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Intensive Outpatient Programs (IOP) For Rehab

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With some people who suffer from Substance Abuse Disorder (SUD), a big hurdle to entering a rehab or recovery program is the fear of having to interrupt their daily lives. “I have to go to work every day.” “I have to take care of the kids.” “I have school.” These are common concerns.


Intensive Outpatient Programs (IOP) for recovery are designed specifically for people in these situations. IOP’s enable people to participate in a recovery program while they continue their normal day-to-day lives. There are many different models and levels of treatment for IOP. Many include counseling, family programs, psychotherapy sessions, and strategies to managing stress, finances and other avenues to maintaining a normal life while recovering. Studies have shown that, for those who qualify, IOP can be more effective than a residential recovery program, particularly for opioid addiction.


IOPs are designed to help a patient:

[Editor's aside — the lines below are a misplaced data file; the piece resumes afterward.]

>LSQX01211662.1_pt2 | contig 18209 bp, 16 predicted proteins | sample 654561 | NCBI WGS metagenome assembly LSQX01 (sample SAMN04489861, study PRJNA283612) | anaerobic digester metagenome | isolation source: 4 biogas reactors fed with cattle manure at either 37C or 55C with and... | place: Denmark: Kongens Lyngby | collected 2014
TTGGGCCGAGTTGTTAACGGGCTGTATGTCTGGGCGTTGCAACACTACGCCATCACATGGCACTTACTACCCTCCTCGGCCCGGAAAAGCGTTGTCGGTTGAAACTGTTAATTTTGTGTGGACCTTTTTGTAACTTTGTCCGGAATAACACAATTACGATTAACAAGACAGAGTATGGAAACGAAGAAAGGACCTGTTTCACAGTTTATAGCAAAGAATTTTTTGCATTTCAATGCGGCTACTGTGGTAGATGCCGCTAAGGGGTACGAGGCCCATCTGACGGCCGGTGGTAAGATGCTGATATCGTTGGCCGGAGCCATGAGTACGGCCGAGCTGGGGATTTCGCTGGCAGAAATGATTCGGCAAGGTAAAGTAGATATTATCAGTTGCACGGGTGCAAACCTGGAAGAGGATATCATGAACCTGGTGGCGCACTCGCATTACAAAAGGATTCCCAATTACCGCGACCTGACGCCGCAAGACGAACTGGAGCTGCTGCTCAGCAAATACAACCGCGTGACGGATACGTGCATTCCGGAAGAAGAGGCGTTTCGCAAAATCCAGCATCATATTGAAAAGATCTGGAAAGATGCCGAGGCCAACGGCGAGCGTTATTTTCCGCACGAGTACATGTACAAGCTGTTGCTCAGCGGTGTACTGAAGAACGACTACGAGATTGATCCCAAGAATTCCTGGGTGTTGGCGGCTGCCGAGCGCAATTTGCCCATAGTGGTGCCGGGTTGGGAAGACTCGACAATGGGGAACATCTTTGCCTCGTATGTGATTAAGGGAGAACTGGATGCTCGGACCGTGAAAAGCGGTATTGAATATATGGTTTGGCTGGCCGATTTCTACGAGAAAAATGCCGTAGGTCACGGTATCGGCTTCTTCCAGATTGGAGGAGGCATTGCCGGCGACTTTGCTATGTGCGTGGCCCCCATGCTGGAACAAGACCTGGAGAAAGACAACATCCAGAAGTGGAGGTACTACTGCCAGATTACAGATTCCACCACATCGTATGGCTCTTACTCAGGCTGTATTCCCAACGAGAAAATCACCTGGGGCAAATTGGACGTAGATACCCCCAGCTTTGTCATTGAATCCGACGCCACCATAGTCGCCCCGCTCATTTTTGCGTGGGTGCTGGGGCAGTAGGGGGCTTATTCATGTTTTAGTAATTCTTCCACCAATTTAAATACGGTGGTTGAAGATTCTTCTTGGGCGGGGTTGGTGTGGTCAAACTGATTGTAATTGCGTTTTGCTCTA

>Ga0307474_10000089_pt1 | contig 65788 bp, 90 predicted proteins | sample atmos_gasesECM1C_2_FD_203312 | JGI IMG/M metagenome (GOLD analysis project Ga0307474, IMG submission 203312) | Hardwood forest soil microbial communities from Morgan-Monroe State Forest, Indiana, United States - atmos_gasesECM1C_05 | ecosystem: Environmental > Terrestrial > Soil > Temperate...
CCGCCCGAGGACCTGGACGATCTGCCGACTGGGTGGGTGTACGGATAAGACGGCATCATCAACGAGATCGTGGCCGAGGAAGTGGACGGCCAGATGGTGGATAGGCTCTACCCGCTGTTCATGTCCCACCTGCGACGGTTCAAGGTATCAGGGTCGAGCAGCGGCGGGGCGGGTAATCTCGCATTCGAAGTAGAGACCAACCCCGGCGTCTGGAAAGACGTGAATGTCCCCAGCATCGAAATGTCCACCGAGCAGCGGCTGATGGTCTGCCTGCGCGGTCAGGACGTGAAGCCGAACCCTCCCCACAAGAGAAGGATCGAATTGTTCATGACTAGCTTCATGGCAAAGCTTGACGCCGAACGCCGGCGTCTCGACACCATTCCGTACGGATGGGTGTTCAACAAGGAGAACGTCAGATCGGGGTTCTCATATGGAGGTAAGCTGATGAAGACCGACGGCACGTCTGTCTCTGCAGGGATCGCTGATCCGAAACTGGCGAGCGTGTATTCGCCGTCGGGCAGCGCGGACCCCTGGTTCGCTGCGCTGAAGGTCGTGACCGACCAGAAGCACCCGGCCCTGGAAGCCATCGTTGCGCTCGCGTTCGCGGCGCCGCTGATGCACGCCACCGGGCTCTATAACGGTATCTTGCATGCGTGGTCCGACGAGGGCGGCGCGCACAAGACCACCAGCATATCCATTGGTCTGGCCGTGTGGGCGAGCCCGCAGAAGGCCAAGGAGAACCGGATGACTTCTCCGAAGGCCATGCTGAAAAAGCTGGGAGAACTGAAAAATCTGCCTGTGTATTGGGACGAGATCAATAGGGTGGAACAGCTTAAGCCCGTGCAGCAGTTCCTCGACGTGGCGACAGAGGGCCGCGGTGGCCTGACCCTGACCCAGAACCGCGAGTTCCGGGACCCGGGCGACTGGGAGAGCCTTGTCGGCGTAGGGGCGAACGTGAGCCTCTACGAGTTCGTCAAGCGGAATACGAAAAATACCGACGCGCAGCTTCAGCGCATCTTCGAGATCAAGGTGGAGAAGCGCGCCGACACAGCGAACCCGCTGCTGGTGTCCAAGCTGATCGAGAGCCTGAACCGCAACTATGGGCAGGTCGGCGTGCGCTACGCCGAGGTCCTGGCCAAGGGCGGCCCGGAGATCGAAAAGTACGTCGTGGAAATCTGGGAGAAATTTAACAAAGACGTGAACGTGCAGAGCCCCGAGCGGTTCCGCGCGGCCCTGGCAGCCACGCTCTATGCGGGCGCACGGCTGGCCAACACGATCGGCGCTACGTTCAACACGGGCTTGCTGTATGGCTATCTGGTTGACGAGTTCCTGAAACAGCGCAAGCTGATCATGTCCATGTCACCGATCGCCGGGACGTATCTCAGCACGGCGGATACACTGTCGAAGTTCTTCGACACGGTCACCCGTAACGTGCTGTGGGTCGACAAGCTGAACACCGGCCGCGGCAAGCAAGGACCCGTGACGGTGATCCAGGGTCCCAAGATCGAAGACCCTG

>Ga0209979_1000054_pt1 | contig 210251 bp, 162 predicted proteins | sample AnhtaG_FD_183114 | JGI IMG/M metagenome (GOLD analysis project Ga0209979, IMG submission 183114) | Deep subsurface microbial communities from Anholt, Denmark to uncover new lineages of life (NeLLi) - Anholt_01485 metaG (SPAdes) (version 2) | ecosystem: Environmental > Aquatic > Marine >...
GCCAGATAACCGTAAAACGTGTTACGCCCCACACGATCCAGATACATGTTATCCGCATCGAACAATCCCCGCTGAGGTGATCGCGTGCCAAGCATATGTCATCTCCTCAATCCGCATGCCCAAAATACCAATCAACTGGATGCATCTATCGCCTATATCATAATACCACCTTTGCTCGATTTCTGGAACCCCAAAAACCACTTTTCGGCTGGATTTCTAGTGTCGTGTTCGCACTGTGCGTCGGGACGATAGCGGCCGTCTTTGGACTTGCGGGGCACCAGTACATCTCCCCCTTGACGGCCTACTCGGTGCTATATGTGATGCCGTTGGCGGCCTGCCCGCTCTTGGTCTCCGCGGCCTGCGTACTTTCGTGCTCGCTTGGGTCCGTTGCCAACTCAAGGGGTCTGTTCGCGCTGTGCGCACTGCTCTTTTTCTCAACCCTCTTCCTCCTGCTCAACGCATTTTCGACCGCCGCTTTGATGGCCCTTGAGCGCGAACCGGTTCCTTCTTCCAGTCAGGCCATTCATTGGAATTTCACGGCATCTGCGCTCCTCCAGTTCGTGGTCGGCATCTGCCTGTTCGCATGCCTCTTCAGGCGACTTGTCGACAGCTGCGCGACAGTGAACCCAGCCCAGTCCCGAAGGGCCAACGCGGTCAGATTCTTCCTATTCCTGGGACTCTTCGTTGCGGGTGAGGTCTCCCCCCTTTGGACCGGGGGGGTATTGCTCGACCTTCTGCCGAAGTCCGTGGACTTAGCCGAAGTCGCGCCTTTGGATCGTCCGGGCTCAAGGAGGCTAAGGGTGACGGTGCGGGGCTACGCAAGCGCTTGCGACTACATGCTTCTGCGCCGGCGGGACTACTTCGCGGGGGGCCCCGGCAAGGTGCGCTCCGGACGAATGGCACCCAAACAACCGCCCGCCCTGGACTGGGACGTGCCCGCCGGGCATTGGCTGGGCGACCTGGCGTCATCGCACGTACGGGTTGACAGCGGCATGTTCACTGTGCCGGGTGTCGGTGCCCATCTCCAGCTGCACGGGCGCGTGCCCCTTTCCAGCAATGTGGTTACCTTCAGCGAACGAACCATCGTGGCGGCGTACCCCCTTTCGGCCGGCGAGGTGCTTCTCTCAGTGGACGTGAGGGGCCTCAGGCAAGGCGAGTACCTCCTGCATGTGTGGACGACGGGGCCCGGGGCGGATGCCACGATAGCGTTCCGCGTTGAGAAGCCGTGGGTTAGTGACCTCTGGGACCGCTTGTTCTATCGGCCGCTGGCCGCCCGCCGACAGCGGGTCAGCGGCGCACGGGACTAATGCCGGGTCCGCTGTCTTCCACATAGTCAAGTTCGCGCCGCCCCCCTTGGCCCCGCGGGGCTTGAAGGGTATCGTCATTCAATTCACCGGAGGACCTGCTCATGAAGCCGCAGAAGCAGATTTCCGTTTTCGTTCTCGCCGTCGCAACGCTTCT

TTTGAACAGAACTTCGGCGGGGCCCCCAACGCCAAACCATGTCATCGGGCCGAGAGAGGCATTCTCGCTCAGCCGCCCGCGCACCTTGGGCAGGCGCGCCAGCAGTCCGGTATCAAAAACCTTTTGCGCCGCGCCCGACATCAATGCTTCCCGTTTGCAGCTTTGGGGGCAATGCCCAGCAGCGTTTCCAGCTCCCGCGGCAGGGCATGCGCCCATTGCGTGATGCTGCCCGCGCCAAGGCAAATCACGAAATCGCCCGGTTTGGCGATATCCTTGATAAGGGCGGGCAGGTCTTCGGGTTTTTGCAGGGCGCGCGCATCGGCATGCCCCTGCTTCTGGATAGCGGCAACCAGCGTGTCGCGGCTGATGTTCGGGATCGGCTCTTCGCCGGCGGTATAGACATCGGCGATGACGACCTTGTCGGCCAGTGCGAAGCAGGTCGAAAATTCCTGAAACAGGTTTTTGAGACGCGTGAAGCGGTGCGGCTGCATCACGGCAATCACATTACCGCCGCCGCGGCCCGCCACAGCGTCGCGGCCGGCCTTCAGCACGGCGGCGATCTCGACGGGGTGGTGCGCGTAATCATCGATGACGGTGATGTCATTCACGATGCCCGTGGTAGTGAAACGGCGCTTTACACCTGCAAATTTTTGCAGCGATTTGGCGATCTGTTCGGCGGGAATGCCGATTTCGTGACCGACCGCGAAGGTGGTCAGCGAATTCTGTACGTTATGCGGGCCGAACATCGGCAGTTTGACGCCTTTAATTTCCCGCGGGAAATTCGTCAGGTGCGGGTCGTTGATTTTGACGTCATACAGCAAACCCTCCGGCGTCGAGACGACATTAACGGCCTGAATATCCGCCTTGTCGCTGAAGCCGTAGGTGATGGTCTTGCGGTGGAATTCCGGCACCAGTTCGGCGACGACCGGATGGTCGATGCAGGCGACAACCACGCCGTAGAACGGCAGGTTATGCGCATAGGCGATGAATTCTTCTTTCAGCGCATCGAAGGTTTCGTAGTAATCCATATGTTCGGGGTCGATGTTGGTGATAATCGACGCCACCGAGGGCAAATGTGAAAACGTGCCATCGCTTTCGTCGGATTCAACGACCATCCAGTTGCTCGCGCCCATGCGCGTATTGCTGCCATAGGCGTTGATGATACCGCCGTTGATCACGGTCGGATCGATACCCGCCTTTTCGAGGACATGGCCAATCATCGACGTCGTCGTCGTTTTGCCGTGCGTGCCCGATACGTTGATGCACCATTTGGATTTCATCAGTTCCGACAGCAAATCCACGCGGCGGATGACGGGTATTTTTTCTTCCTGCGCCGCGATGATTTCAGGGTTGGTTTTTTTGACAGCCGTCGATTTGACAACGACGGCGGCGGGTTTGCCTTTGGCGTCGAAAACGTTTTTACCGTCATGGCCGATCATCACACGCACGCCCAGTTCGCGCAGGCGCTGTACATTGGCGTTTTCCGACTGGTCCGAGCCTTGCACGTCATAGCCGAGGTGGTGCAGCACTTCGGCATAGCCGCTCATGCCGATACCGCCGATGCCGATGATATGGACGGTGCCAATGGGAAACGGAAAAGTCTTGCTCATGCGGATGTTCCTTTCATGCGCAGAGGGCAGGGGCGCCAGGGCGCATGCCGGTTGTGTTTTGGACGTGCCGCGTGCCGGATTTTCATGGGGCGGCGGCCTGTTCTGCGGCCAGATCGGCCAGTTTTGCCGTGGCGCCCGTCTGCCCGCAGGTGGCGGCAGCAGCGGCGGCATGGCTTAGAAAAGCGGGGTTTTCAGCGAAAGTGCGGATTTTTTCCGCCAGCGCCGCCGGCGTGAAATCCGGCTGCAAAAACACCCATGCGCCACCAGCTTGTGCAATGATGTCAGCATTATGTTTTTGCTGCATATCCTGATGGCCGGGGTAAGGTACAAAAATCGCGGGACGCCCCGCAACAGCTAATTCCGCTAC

• Maintain abstinence
  • Work toward changing behaviors that cause SUD
  • Develop and work within a support system
  • Improve problem solving skills

Some of the benefits of IOP include:

  • Lower cost than a residential program
  • A person stays at home throughout the program
  • Flexibility, so you can work, take care of your family, or go to school.
  • A range of treatment options to fit your situation and the kind of care you require.

A person’s eligibility to enroll in an IOP relies on several factors, based on a clinical and medical assessment of the patient. Sometimes, patients will be required to enter a residential program initially, before they can move on to an outpatient program - if they have a severe disorder or a comorbidity.


During Covid-19, some recovery facilities have added virtual sessions to their IOP programs (vIOP). These virtual meetings can include individual, group and family sessions with counselors.


Talk with a recovery professional or a doctor about whether IOP might be appropriate for you or a loved one. When combined with Medically Assisted Treatment (MAT) and ongoing programs to maintain sobriety, highest recovery rates are achieved.  





Dale Willenbrink
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